Faculty Research and Creative Activities
Theatre and Speech Communications Professor Jane Hillier-Walkowiak
My sabbatical focus was the study of several period corsets located in museums in the British Isles. My goal was to make iterations of these corsets for use in theatrical productions.
The corset featured here is of one of the corsets housed at the Snibston Discovery Museum in Coalville England (now closed.)
Corsets from the 1700’s accentuate the neck and décolletage, and elongate the torso. The corset continues over the wearer’s hipbones, at which point the fabric was split to allow for the flare of the hips. The corset closes in the back with a central laced opening. Two seams sweep from the armscye area to the bottom front, which serves to accentuate the length of torso. There is also a center-front seam that is unusual; it is possible this was done to save fabric, as it was probably a very expensive fabric for the time period.
For my re-iteration of this corset I used coutil as the base fabric. Coutil wasn’t developed as a fabric until the later part of the 1800’s but it far surpasses other fabrics for sturdiness and durability. Specifically designed for the corset industry, coutil is very dense and stiff without being bulky; this density of weave helps to stop boning from poking through. I used a combination of plastic and steel bones to bone the corset. The piping on the seams of the corset serves a practical as well as aesthetic function. The piping is a silk covered cotton twist cord, preventing the seams from stretching; this was often a necessary addition as the seams run on the crosswise grain of the fabric and can stretch the seams, distorting the fabric and altering the fit when cinched around the wearer. An embroidered taffeta was used as the outer, or shell, fabric.
Communications Professor Peggy Dillon
During her spring 2015 semester sabbatical, Peggy Dillon—associate professor of communications and Sextant Editor—worked on researching and writing a memoir. Her book, in the tradition of outdoor journalism, synthesizes her outdoor and travel adventures in the 1970s and 1980s within the social and cultural context in which those experiences occurred. Her chronicles include working in the Appalachian Mountain Club’s high huts in New Hampshire, being a winter weather observer atop Mount Washington, working as a cook at an Antarctica field camp atop a mile-high glacier, hitch-hiking around New Zealand and Ireland, and being a bingo agent at Harrah’s Casino in Reno. The book will be supplemented by oral history interviews, a website, and an array of convergent digital and social media platforms that will provide readers with an additional multimedia storytelling experience—a strategy that will help create and find new audiences. As part of her research, Peggy attended the annual Independent Book Publishers Association conference in April 2015, where she immersed herself in up-to-date print and digital publishing trends and learned how to recognize and develop appropriate markets for this book based on topic and content.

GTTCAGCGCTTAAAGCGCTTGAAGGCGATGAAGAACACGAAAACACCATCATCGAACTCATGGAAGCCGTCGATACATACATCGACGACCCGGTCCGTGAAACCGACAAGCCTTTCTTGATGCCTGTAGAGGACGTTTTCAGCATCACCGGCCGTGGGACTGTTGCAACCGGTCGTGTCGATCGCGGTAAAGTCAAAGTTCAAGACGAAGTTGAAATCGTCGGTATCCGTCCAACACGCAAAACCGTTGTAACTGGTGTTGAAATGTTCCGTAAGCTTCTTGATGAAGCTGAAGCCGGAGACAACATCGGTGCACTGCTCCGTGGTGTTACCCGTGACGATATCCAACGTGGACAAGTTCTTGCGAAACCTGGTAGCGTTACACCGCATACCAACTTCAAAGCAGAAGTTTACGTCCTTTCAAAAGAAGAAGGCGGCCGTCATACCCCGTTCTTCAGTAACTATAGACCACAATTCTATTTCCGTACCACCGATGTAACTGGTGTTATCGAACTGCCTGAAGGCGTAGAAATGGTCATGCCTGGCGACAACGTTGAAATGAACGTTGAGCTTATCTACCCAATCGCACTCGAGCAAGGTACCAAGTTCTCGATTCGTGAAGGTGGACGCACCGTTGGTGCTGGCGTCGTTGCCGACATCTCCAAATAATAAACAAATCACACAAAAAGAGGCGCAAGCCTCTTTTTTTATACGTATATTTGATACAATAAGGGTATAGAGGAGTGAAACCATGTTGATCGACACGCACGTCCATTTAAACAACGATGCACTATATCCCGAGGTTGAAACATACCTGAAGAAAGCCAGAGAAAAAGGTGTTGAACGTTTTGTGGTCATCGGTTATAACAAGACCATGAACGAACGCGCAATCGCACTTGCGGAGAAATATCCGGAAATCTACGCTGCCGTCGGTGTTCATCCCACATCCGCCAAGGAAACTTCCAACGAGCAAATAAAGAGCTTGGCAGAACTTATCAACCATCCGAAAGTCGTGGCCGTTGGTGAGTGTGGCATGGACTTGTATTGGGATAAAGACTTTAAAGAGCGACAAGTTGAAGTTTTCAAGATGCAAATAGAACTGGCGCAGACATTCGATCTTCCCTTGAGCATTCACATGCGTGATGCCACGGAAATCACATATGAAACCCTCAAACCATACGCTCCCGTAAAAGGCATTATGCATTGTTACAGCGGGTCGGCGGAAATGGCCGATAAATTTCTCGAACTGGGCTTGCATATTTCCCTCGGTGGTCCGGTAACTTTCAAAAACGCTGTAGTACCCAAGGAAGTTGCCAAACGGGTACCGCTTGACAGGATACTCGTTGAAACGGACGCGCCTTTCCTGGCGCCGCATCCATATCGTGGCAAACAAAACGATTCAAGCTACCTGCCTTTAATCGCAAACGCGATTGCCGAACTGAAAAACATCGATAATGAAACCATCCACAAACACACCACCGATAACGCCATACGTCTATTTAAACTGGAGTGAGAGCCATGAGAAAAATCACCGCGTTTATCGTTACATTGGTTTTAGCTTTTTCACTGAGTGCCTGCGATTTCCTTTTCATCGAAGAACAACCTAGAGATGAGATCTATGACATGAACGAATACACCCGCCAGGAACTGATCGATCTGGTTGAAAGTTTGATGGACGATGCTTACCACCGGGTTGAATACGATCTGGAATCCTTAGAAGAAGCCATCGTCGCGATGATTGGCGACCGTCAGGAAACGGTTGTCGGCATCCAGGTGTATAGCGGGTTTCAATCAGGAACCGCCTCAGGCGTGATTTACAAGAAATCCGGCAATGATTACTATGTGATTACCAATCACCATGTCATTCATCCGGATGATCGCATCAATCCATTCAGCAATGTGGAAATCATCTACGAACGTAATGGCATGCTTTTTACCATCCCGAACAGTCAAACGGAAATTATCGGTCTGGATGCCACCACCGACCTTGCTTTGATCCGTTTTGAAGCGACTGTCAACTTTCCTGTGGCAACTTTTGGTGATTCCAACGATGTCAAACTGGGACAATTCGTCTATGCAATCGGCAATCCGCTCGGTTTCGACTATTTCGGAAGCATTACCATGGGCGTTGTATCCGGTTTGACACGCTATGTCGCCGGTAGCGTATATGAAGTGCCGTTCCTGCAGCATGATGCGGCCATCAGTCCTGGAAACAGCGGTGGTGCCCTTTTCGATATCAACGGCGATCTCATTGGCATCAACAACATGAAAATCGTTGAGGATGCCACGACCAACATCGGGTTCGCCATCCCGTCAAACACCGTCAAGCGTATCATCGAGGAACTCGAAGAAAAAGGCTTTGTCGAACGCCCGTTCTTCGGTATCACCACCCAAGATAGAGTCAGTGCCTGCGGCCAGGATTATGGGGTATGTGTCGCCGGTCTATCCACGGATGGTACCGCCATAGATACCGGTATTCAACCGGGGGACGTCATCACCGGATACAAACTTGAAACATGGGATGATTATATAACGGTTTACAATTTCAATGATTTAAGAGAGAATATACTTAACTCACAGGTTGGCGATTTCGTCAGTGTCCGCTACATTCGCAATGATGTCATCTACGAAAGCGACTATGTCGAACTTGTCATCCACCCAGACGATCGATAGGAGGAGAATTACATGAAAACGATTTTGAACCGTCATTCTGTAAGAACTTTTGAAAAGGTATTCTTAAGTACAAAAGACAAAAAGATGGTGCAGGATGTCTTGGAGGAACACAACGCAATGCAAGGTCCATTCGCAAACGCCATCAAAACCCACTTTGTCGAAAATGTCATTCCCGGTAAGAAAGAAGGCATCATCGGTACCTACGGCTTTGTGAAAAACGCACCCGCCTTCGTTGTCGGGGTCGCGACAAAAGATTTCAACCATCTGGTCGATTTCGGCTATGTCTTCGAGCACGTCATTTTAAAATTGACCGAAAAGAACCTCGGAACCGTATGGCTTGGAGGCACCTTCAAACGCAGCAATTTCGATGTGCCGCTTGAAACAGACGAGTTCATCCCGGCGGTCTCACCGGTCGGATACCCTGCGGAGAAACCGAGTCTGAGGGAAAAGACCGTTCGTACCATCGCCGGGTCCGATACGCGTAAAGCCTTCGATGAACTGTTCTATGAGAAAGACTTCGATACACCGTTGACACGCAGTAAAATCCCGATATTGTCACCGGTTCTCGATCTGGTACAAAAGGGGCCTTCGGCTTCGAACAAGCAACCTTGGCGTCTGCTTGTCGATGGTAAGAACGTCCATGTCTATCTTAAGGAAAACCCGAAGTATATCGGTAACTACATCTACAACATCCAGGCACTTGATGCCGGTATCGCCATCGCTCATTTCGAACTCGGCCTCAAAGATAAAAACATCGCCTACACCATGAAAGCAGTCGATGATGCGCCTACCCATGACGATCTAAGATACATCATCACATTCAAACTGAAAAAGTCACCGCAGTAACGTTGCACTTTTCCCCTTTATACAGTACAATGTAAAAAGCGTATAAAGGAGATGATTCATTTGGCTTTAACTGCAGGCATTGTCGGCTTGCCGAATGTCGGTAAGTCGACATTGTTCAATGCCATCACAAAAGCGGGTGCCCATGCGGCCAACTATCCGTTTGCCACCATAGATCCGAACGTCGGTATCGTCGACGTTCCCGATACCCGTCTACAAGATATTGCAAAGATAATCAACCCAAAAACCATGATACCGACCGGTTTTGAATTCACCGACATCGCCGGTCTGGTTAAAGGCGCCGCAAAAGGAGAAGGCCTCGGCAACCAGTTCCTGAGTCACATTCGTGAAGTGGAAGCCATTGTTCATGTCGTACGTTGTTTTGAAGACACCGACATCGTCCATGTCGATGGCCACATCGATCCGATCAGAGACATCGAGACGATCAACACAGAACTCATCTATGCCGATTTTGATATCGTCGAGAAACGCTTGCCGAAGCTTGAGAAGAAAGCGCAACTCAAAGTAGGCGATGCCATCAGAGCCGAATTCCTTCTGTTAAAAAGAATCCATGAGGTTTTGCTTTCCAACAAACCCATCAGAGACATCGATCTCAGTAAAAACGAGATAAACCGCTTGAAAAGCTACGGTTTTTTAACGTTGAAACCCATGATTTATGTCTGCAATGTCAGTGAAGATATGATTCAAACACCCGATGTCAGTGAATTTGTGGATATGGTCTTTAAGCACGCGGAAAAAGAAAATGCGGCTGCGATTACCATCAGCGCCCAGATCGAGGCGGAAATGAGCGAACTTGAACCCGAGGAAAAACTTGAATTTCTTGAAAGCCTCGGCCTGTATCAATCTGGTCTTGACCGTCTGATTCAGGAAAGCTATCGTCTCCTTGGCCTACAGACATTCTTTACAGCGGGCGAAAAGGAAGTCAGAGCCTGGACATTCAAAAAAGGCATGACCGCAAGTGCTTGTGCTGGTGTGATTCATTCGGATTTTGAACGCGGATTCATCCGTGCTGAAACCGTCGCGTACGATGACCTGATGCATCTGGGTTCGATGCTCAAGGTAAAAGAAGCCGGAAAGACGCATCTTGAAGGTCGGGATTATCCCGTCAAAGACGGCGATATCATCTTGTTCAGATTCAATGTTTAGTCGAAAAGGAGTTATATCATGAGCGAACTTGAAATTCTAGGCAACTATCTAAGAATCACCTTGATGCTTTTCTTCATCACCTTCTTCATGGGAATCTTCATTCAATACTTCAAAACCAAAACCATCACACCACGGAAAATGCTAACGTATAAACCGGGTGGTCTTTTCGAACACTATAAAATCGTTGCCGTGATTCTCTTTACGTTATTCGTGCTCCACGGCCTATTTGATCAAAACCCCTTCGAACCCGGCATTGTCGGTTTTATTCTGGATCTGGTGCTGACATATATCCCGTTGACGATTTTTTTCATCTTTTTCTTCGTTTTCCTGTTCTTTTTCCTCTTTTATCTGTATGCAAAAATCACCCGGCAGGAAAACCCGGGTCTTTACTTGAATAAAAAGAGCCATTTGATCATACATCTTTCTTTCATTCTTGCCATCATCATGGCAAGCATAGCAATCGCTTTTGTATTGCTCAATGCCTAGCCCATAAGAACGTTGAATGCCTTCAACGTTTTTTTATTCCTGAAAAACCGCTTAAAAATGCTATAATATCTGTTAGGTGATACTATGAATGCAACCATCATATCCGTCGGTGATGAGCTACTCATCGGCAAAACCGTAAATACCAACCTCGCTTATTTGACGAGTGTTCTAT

Peggy is a freelance writer and former newspaper reporter, magazine editor, historian and speechwriter. In her eight years at Salem State she has taught news reporting and writing, feature reporting, and other communications classes, as well as a special topics class in mountaineering and adventure journalism that involved taking students on an overnight field trip to the White Mountains. Her book is being written in the spirit of travel and adventure narratives by authors such as Eric Newby (A Short Walk in the Hindu Kush), Redmond O’Hanlon (Into the Heart of Borneo), Jon Krakauer (Eiger Dreams), and Bill Bryson (A Walk in the Woods)—while adding a digital convergent media component.